I begin with an experience that doesn’t paint me in the best light, religiously speaking.
The year was 1986. All of my Mormon friends had fled Los Angeles for Provo, Utah and Brigham Young University, and I, since I considered myself too “sophisticated” – i.e. arrogant – to subject myself to a Mormon majority experience, remained in the City of Angels to attend the University of Southern California and pursue a Bachelor of Fine Arts degree in theatre. I prided myself on my ability to live the gospel in a more hostile environment, but, at the same time, I didn’t want to call attention to myself, so I rarely said a word about my faith to any of my classmates.
The BFA program brought me into closer proximity with my classmates than most university students experience in more traditional programs. There were about twenty-five of us, and we all took the same classes with the same professors, and, when the day was over, we all participated in the same extracurricular theatrical productions. These people were essentially the only people I saw, day in and day out, but I still didn’t connect with them all that well.
Why? The Mormon thang, naturally.
Because I was unwilling to talk about my faith, I was holding back a huge part of myself in ways I didn’t fully realize until much, much later. I was frightened to share my opinion on subjects where my religion would be an issue. I also ducked out of cast parties and other social occasions where I would be forced to account for my non-imbibing of adult beverages. I therefore created an artificial distance between me and some very good people, and I refused to provide an explanation for why I was doing it.
This came to a head when another Mormon classmate attended one of my classes shortly after an area conference in which Ezra Taft Benson, then President of the Church, addressed the faithful. “Wasn’t it inspiring to see the Prophet?” he asked me – in full view of other people who had no idea what he was talking about. Yes, I thought – but can’t we talk about this someplace else? I hemmed and hawed and tried to make little jokes, which disappointed my Mormon friend and confused the other ones.
“What does he mean, you saw the Prophet?” one of my genuinely curious friends asked. I don’t remember what my mealy-mouthed, weasel-worded answer was, but rest assured that you probably won’t be finding it quoted in the Ensign anytime soon.
I mention this because the Washington Post has a fascinating piece today where Republicans are telling Mitt to “own” his Mormonism. Now that he’s the presumptive nominee, he doesn’t have to worry as much about evangelical resistance to his faith, so he shouldn’t shy away from it. Right now, Mitt’s treating his Mormonism the way I did in 1986 – it’s important, yes, but can’t we talk about something else? The result, as it was twenty five years ago, is artificial distance, awkwardness, and a sense of strangeness that Mitt really doesn’t deserve. Some mistakenly interpret that distance as “richness.” Mitt’s so out of touch because he spent all his days at the yachting club eating caviar and sipping Chablis.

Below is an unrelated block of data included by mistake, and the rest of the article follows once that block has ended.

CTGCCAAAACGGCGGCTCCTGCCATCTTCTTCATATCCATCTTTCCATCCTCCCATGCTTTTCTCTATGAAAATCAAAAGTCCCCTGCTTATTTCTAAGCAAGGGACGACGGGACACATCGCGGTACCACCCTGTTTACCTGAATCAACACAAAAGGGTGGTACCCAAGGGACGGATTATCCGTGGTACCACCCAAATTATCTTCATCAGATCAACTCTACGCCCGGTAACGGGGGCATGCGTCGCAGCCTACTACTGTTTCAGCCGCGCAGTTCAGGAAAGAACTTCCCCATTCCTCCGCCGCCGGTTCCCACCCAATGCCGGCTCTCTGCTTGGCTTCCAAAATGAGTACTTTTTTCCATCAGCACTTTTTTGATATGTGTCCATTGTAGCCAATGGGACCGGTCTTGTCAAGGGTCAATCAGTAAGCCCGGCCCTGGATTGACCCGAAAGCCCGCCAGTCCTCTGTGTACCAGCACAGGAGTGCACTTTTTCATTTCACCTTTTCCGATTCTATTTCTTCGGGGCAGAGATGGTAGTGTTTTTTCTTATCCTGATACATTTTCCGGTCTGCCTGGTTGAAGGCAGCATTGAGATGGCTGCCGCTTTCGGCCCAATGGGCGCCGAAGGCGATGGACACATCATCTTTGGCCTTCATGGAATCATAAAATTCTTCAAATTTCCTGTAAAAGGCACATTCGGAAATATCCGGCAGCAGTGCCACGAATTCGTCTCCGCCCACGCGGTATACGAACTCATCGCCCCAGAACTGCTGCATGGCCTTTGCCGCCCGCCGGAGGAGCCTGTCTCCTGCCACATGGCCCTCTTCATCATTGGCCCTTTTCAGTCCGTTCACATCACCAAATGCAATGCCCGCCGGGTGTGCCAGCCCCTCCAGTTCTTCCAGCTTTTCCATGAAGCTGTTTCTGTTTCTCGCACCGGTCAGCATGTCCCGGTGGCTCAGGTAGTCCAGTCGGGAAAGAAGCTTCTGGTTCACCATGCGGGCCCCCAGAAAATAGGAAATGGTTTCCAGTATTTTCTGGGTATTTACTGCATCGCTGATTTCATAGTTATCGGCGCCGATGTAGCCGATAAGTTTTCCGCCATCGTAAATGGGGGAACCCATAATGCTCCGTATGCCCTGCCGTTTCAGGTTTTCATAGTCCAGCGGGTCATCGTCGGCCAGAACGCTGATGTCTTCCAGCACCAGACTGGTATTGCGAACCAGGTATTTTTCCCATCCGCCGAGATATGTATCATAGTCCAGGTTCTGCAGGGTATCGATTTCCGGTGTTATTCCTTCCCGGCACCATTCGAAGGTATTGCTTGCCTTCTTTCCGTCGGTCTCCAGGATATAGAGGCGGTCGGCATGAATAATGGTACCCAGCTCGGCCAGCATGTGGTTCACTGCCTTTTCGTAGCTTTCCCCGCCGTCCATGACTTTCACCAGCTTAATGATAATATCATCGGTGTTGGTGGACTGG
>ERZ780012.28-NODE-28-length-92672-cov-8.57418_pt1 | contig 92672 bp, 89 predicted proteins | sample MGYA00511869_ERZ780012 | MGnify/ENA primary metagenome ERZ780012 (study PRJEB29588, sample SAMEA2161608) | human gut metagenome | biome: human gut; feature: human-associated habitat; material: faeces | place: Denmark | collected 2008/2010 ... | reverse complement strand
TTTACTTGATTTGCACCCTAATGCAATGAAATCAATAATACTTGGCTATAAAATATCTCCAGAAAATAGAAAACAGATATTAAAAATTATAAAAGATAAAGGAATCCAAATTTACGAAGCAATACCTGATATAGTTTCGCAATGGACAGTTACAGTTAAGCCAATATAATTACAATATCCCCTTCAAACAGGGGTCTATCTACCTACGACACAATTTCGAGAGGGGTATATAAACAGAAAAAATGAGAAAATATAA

No, he didn’t. While he was a bishop and stake president, he spent all of his days visiting widows, going to Scout Camp, ministering to the poor, counseling troubled youths and troubled adults and fixing troubled marriages, and, above all, conducting and presiding at gazillions of really boring meetings.
19th century Mormon weirdness looks pretty strange in the plain light of a 21st Century day, but the practical aspects of Mitt’s faith hold up very well under scrutiny. It would help Mitt immensely if 60 Minutes or some such were to take a tour of Welfare Square in Salt Lake City and see just how remarkable the Church’s humanitarian efforts are, for example. Or perhaps they could attend a Mormon sacrament meeting, where volunteers, not paid clergy, provide the inspirational and (usually) unloony messages every week. Real life contemporary Mormons are actually quite boring, but it’s a good boring – a reassuring, kindhearted sort of boring. See? Mormons don’t spend all day sacrificing goats and perfecting their voodoo skills – they fall asleep in their pews and bring really bad-tasting red Hawaiian Punch to a never-ending series of potluck dinners. More importantly, they also look out for each other, spiritually, emotionally, and temporally. Seeing that side of the Church would go a long way toward diffusing explosive misconceptions, and they would also provide valuable insight into a man who has purposely been holding the best part of himself in reserve.
The nasty anti-Mormon pieces have already started, and more are undoubtedly on their way. Will there be a commensurate amount of positive press? Well, that’s largely in Mitt’s hands. If he chooses to “own his Mormonism,” then the press will pay attention, and it will likely be a net positive both for both Mitt and the church.
If not, well, he might end up like me. Believe me, nobody wants that.